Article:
Apparently other drivers think Danica is too aggressive, a sentiment that AP has turned into an article. Since I don’t follow racing, the backstory and why it counts as newsworthy is unclear. But Danica defends herself nicely: “All I can say is with the words you used—aggressive and giving up spots—those are things that drivers never do.” “I think that in an ideal world, I would win over everyone’s heart and be a sweetheart and be tough on the track and have good finishes.” Go for the good finish, Danica!
In ruminating on my college days, I had a flash of thought about people I barely and briefly encountered during the drunken haze at UT. They were charismatic enough to remember after all these years. 1. Paul Begala. Yes, “I knew him when.” Meaning, I met him. Back then there was no student government. The reason is a complicated story not worth repeating. Paul Begala worked tirelessly to get student government renewed on campus, a campaign that I worked on by collecting signatures. Big whoop. Then, of course, he ran for president. Wikipedia succinctly explains. Here’s the lazy, cut and paste version: While at the
Predictably, Dinesh D’Souza had to go and comment on the Pew Study on Religion, too. He makes the same point below about people being shallow that I cited in an earlier blog post, but of course he frames his comments in a usual anti-postmodernist screed. He writes: There are two kinds of pluralism: the kind that holds that truth does not matter, and the kind that holds that truth matters greatly but as flawed human beings our reason and experience gives us only limited access to the truth. The first kind of pluralism is deadly for religion, and is typically embraced by flaccid people who
We don’t read on line, we skim. According to Michael Agger’s article in Slate, that’s how we read on the web, and he bases the claim on some interesting research. He gives guidelines about making your website appealing to audiences who don’t read, but skim. I don’t follow any of those guidelines, which explains my low readership. But then, I’m journaling, not blogging. Also, this month’s the Atlantic Monthly asks Is Google Making Us Stupid?, which takes a media ecology approach to the web, citing the Phaedrus, McLuhan, and Mumford, among others. The article was a long column, which I had to scroll over, and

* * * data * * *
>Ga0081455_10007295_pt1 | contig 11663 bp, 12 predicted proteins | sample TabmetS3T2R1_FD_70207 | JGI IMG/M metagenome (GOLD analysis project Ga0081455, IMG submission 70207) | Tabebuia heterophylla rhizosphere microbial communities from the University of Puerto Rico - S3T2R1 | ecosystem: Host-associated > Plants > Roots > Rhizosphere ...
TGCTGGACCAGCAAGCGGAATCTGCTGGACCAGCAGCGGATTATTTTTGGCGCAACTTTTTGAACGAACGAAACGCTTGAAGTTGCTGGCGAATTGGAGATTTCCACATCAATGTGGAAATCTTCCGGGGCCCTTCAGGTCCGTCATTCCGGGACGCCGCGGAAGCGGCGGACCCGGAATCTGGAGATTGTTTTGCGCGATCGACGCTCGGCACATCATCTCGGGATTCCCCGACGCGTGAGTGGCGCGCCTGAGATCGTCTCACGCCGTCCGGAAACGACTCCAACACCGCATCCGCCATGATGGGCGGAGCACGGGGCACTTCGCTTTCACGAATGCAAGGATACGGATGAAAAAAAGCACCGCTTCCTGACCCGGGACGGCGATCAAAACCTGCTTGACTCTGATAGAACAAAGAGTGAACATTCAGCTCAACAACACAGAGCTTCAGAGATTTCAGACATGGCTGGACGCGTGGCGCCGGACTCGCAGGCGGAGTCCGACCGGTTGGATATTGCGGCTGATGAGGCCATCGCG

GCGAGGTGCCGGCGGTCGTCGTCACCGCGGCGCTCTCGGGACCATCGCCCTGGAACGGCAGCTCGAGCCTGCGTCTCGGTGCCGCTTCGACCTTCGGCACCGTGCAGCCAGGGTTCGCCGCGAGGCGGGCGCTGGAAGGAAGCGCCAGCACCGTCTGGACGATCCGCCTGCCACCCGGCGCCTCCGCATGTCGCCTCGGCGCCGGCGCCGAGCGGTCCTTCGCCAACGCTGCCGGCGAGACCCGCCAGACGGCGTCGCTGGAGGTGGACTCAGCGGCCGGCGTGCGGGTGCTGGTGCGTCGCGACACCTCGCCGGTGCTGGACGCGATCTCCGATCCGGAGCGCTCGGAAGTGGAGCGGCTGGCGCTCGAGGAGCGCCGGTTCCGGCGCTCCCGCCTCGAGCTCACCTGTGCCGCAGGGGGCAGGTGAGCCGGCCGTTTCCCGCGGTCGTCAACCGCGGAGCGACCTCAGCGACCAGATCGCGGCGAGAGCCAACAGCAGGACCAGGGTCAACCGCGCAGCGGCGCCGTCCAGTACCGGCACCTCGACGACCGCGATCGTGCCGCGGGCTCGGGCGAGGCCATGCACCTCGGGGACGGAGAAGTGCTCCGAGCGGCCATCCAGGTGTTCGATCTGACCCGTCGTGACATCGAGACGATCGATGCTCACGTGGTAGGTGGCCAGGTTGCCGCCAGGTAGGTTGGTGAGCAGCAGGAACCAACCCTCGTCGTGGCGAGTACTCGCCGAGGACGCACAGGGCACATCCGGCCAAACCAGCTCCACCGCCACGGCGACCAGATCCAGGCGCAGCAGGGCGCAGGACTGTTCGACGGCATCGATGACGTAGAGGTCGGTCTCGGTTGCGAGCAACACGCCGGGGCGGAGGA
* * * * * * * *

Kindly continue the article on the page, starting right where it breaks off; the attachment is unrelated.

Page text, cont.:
1. Marc Bousquet’s syllabus for Internet Culture and Information Society. I’m too obsolete to teach a cyberculture class again. I’m so out of it. I don’t like MMORPGs. I don’t particularly like social networking. At least I blog (occasionally). Bousquet’s syllabus has them view the Daily Show’s report on Second Life. It’s worth a laugh. 2. An open letter to Star Trek director JJ Abrams. This is a list of things he should NOT do as he makes the Star Trek prequal. 3. Top Ten Reasons Why D&D is Better Than Dating. (I’m such a D&D geek. I love it.) 4. RPG motivational posters. (More
The Pew Forum on Religion and Public Life conducted a survey about American’s religious beliefs, confirming our country’s religious beliefs are plumb crazy. According to the survey, most of the people who identify with Evangelical Christianity think that there’s more than one way to interpret the Bible. Huh? And that there’s more than one way to get to ‘eternal life.’ Huh? *head scratch* These beliefs seem completely counter the most fundamental of Evangelical teachings. First of all, thank God people believe this way. But, the do ironies abound. My protestant students, for instance, think the Catholics are just exactly like them, without understanding the basic
Ok, I just have to say I really like the song “Valerie.” The original is by the Zutons and it’s very catchy. But the Mark Ronson/Amy Winehouse version is great fun. I love Amy Winehouse’s voice. She sounds so jazzy and authentic. The Washington Post says this about her: Aurally, she evokes comparisons to Sarah Vaughan and Dinah Washington, to Dusty Springfield and Nina Simone. Hers is a voice marinated in regret and pulsing with pain, yet soaked in snarkiness while fully rooted in the saccharine sensibilities of ’60s girl groups.